What is the Lille Loophole?
It is a means by which people without the correct identification papers necessary to enter the UK can do so thanks to a loophole in the Schengen rules, as applied at Gare du Midi in Brussels, and to the Eurostar rail service. News about the loophole here.
How does it work?
A passenger buys a ticket for the train between Bruxelles Midi and Lille Europe* (which is allowed) but instead of getting off in Lille, the passenger stays on the train and continues all the way to London St Pancras (not allowed). This is possible because both Belgium (Brussels) and France (Lille) are in Schengen, and hence passengers travelling between these two cities cannot be obliged to show a passport when boarding at Gare du Midi, Brussels, as the Schengen agreement has abolished border controls between the signatory countries. These Brussels-Lille passengers are allowed through a corridor that bypasses the UK Border Authority’s desks at Gare du Midi. Identification and visas allowing someone to be present in a Schengen zone country, and those to enter the UK, are different. Someone may be in Belgium legally, but this might not mean they could legally enter the UK.
Previously when travelling from Brussels to London, or Lille to London, a passport check took place only in Brussels or Lille. As a result of travellers exploiting the loophole, UKBA has introduced extra passport checks upon arrival at St Pancras, and UKBA also stamps passengers’ tickets before boarding in Brussels. Sometimes there are also additional passport checks on board the train between Lille and Calais, performed by French railway police. The problem is the 300+ passengers disembarking a Eurostar at the same time at St Pancras can mean queues of up to 20 minutes to leave the terminal, and this can be worse still if two trains arrive at the same time. This means people in danger of not getting onward connections, and this makes Eurostar feel more like an airline with its queues than a rail service.
So what’s the solution?
The little known fact in all of this is that the Lille Loophole only actually applies to three trains each day on the Brussels – London route. These are trains 9133 (1256 departure), 9149 (1656 departure) and 9161 (1952 departure). All other Brussels – London trains, even if they stop at Lille, cannot be booked for Brussels – Lille. In other words, the 7 other Brussels – London trains** only pick up passengers in Lille, and hence no passenger on these trains can bypass the UKBA checks in Brussels.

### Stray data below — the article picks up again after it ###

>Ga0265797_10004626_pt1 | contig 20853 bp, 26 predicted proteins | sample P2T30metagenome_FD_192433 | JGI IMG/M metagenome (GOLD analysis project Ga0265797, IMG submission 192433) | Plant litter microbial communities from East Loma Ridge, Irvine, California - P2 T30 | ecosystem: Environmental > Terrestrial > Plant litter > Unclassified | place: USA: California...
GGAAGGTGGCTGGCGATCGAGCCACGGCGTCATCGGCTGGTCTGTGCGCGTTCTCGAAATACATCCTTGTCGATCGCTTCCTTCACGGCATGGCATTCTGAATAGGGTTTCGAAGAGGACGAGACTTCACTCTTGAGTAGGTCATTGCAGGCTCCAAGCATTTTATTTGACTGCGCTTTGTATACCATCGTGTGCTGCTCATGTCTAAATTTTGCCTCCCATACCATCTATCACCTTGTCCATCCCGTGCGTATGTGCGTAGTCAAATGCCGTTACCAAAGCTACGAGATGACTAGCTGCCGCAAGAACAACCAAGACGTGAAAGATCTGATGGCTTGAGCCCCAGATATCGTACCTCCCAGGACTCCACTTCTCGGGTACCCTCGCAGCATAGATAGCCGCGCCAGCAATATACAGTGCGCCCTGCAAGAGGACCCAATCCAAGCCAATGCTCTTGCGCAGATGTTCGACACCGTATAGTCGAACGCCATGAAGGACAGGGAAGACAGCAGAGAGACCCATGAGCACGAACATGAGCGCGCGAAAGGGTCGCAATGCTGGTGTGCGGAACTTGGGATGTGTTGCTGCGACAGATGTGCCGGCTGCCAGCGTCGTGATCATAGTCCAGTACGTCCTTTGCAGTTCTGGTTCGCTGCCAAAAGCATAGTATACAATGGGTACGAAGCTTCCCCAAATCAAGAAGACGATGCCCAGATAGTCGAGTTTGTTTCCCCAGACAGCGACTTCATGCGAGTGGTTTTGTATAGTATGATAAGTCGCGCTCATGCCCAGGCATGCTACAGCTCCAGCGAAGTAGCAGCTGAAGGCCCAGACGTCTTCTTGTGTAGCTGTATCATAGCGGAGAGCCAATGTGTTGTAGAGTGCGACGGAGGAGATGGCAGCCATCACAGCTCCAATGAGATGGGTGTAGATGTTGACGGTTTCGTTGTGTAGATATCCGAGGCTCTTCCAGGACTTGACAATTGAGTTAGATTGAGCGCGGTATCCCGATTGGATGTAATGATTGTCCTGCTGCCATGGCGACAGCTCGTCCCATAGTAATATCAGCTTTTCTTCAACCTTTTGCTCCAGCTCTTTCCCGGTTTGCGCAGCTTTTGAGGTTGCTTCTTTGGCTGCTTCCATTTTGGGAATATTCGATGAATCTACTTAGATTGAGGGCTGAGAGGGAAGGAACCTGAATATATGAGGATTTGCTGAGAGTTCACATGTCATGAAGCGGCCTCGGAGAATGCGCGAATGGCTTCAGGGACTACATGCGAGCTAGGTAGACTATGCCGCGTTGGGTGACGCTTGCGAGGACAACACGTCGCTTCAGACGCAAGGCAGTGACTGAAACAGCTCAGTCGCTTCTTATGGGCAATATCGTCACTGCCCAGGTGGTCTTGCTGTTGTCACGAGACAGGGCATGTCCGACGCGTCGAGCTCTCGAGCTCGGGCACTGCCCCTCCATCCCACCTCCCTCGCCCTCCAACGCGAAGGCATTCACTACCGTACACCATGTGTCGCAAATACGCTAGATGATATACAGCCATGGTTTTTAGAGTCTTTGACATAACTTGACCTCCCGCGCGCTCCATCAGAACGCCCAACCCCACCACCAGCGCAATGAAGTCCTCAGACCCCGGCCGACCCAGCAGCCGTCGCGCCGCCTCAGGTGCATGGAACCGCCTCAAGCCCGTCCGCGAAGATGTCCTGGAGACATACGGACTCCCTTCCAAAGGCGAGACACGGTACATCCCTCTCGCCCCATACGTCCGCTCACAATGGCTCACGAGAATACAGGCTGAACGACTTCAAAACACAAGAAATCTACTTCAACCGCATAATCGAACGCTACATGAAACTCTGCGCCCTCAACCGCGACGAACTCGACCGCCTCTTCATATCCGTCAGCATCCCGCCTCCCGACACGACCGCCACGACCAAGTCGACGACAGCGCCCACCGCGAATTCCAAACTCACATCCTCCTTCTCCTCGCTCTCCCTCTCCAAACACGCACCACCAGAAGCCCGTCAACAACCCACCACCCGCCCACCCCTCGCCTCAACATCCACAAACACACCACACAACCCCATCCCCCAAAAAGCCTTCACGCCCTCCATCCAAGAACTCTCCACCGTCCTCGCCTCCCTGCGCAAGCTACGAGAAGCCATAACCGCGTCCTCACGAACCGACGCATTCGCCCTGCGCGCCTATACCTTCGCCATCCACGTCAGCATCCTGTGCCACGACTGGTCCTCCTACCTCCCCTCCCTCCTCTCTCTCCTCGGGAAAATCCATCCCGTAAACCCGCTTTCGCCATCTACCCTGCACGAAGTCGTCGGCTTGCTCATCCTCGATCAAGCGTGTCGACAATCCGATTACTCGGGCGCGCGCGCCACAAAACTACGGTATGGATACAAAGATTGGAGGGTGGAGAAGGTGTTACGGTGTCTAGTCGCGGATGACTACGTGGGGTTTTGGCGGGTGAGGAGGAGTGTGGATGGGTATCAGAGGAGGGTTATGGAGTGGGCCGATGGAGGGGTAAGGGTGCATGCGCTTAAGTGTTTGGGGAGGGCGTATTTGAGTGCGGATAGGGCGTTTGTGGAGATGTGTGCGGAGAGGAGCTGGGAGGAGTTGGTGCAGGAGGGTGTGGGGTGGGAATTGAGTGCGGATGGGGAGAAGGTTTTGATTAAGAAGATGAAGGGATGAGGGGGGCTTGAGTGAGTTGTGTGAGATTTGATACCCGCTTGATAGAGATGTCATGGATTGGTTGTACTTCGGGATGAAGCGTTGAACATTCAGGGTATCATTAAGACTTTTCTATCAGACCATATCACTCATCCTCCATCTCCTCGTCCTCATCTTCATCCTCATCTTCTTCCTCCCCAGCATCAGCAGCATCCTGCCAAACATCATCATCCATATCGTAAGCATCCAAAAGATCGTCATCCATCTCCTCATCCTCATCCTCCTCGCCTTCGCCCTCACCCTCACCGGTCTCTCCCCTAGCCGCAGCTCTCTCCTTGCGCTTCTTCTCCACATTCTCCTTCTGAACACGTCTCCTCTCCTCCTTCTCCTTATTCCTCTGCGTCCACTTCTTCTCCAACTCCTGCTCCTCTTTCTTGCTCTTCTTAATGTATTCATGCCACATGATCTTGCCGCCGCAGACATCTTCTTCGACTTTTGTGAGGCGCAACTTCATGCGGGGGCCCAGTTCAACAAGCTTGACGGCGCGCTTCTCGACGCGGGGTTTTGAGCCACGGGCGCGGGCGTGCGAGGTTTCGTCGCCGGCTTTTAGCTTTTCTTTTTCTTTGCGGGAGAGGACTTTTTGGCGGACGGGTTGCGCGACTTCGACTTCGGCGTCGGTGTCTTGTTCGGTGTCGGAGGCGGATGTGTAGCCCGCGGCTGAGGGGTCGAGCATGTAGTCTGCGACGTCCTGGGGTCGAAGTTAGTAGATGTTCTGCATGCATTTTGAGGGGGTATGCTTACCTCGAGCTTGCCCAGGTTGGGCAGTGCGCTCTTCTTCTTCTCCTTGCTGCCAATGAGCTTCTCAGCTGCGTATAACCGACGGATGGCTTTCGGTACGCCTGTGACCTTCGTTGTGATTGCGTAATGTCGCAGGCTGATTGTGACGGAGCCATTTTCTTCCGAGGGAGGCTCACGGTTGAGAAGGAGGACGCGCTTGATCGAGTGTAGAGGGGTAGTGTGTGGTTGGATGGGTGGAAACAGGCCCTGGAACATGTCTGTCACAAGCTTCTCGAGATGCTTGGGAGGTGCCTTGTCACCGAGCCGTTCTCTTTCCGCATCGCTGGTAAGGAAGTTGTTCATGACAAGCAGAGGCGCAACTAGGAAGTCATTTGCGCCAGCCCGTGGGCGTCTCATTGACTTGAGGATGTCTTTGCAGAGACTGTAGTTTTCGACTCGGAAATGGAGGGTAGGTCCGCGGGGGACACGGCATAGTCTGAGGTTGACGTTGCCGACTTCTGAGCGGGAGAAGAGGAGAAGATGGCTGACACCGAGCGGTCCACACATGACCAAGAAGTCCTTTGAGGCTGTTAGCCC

I was a passenger on train 9157 (1856 departure) on Friday from Brussels to London, but was still subjected to passport checks in London (see my blog post prior to the journey here). Why, I asked the surly UKBA official at St Pancras are you even checking this train because it is not a Lille Loophole train? “It is!” she snarled back at me. “No, you cannot book Brussels – Lille tickets on this train” I pushed. “Do you think I do this job for fun?” was her retort.
Seriously though, is all of this not getting a bit absurd? It is only possible to check in for Eurostar at Gare du Midi once the previous train has departed, so there is not the danger someone accidentally can hang around and get on the wrong train. And that could anyway be solved with a ticket check on the train from a member of Eurostar staff, ensuring everyone was on the right train. A UKBA official I asked in Brussels implied that passengers could hide so as to exploit the loophole, by waiting around for later trains. Where could that possibly happen I wonder? In the loos in the Brussels terminal or something?
All of this then leads us back to a comparison of the Eurostar border with other borders. When you cross to the UK in a car on a ferry or in Eurotunnel not even your luggage is systematically checked. How hard would it be, I wonder, to stow yourself away in the boot of a car? Or on board a yacht sailing across to the UK from France?
As for Eurostar, from the situation where there was an obvious loophole, we now have completely the opposite situation – where even trains to which the loophole would not apply are subject to extra checks. While this is infuriating now, it might even kill the prospect of through Eurostar or DB services from other European cities in future, and damaging rail’s position vis à vis air is a highly undesirable outcome.
* – theoretically the same could be done at Calais Fréthun, but for the sake of simplicity I only refer to Lille in this blog entry.
** – Monday-Friday services. Full timetable here.